Bus Stops: Ars Poetica

Valzhyna Mort

copyright ©2020

Not books, but
a street opened my mouth like a doctor’s spatula.

One by one, streets introduced themselves
with the names of national
murderers.

In the State Archives, covers
hardened like scabs
over the ledgers.

*

Inside a tiny apartment
I built myself
into a separate room.

*
Inside a tiny apartment
I built myself
into a separate room,

peopled it
with the Calibans
of plans for the future.

Future that runs on the schedule of public buses,
from the zoo to the circus,
what future;
what is your alibi for these ledgers, these streets, this
apartment, this future?

*

In the purse which held—
through seven wars—
the birth certificates
of the dead, my grandmother
hid—from me—
chocolates. The purse opened like a screaming mouth.

*

The purse opened like a screaming mouth.
Its two shiny buckles watched me
through doors, through walls, through jazz.

Who has taught you to be a frightening face, purse?
I kiss your buckles, I swear myself your subject.

*

August. Apples. I have nobody.
August. For me, a ripe apple is a brother.

For me, a four-legged table is a pet.

*

In the temple of Supermarket
I stand
like a candle

in the line to the priestesses who preserve
the knowledge of sausage prices, the virginity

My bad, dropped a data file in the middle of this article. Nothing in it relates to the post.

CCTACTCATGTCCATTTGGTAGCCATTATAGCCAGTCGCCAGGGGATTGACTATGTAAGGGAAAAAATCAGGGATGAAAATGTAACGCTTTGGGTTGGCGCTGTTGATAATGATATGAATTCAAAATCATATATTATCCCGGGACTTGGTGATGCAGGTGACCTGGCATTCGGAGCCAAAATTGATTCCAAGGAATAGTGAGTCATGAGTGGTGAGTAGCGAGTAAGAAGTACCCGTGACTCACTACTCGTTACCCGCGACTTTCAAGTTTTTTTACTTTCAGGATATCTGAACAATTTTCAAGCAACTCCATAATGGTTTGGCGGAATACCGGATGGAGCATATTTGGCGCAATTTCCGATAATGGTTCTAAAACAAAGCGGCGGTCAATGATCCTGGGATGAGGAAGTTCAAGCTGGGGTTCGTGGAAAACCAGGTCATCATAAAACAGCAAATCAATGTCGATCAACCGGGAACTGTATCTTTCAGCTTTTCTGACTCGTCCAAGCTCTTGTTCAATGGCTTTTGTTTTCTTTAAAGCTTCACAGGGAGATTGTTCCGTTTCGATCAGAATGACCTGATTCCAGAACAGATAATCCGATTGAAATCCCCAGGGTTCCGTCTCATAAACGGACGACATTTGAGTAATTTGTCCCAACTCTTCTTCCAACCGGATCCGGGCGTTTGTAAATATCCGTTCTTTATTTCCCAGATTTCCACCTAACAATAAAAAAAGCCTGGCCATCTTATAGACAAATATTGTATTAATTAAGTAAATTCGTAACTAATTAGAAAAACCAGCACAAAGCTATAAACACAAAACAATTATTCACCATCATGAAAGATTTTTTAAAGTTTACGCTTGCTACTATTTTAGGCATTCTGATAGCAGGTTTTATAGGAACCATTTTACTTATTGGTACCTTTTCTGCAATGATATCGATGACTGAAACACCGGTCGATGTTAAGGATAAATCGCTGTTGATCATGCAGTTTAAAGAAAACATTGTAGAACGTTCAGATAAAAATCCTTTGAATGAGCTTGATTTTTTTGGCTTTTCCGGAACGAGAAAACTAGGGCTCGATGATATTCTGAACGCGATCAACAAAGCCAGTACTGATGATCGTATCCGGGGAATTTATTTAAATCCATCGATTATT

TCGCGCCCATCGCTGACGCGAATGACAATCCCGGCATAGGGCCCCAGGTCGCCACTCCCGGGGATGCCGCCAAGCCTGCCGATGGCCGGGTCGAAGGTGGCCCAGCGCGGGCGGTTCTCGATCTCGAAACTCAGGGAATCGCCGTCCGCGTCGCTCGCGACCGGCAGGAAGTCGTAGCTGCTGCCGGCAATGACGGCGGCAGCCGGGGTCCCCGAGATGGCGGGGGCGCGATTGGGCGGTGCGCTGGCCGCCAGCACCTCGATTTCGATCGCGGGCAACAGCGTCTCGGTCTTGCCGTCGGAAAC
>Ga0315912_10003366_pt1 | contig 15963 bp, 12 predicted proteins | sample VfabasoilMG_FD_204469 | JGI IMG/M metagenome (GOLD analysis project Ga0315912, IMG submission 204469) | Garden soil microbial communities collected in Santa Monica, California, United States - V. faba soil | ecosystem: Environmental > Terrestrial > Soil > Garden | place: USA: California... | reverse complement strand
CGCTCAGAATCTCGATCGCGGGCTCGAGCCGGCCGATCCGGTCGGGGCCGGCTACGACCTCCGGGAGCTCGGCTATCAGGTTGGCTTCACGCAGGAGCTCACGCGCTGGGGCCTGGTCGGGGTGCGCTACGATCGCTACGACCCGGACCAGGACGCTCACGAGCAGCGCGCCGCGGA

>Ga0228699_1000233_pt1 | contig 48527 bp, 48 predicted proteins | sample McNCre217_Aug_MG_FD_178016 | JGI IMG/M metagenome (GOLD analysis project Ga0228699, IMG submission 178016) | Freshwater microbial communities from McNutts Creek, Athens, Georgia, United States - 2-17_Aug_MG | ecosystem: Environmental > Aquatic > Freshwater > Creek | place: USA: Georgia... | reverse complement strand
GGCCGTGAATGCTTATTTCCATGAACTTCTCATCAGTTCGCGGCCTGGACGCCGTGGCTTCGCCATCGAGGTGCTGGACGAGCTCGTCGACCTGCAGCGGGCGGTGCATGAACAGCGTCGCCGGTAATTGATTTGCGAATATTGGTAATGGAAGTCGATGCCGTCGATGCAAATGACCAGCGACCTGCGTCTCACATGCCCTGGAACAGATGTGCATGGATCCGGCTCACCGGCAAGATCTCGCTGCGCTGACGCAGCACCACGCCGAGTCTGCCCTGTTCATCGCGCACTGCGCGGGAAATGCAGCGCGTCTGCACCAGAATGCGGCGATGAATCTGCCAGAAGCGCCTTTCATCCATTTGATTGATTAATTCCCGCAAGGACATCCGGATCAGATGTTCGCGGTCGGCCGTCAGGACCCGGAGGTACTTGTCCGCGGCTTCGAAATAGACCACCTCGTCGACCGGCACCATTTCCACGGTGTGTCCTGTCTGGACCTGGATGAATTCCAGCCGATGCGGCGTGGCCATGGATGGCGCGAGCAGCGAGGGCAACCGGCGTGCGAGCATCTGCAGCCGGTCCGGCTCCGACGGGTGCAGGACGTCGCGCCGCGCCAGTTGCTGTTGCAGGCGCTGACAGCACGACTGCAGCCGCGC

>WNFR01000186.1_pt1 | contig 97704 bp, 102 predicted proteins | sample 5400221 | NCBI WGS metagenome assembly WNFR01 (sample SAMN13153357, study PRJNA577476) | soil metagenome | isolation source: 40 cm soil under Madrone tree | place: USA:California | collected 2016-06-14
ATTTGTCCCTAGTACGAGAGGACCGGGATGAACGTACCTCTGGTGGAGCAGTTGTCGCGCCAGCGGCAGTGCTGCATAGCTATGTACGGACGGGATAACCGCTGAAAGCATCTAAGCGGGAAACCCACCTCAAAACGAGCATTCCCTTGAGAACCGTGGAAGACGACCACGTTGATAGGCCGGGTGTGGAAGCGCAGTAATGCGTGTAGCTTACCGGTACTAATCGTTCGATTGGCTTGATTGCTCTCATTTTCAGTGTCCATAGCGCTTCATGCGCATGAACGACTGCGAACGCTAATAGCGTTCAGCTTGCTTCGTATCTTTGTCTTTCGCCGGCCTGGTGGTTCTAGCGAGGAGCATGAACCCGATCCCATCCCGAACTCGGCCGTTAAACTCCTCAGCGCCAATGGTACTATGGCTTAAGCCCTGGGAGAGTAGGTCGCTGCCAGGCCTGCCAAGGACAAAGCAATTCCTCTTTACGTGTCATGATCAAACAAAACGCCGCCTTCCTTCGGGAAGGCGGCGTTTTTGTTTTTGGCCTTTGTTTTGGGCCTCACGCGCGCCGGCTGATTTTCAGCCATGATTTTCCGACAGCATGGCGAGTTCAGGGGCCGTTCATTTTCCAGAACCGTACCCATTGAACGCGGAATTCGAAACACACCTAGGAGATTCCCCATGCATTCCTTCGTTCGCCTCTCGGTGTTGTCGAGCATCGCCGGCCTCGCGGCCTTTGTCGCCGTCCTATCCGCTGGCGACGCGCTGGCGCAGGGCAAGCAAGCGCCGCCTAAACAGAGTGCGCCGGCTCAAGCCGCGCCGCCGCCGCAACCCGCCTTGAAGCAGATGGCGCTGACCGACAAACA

of milk cartons. My future, small
change.

*

Future that runs on the schedule of public buses.
Streets introduced themselves
with the names
of national murderers. I build myself
into a separate room,
where memory,
the illegal migrant in time, cleans up
after imagination.

*
Bus stops:
My future, an empty seat.

*

In a room where memory strips the beds—
linens that hardened like scabs
on the mattresses—I kiss

little apples—my brothers—I kiss the buckles
that watch us through walls,
through years,
through jazz,
chocolates from a purse that held—through seven wars—
birth certificates of the dead!

Hold me, brother-apple.

Notes on the Poem

Our Poem of the Week is by our 2021 Griffin Poetry Prize winner Valzhyna Mort, who is also one of our recently announced 2022 Griffin Poetry Prize judges (alongside Adam Dickinson and Claudia Rankine)! In the past few weeks, we have featured poems addressing the multifaceted relationship between poetry and translation. Valzhyna Mort is another prolific poet-translator who translates between English, Belarusian, Russian, Ukrainian, and Polish. She received the National Endowment for the Arts grant in translation for her work on Polina Barskova’s book of selected poems, Air Raid, out this October with Ugly Duckling Presse. Mort’s poem, “Bus Stops: Ars Poetica,” from her Griffin-winning collection Music for the Dead and Resurrected, gives us a “poetic map for the many themes of remembrance and loss in the book and, more importantly, the ways in which the state attempts to re-write memory” (Grandbois). Her translation of Barskova similarly takes us through the archives of memory “post-death, post-Holocaust, post-Siege, post-revolution; post-marriage and post-literature” and “confronts English excavating its muteness, stutter, and curse.” (Ugly Duckling). Purchase Music for the Dead and Resurrected, Mort’s Griffin-winning collection here. Purchase Air Raid, Mort’s translation of Barskova, here.

Leave a Reply

Your email address will not be published. Required fields are marked *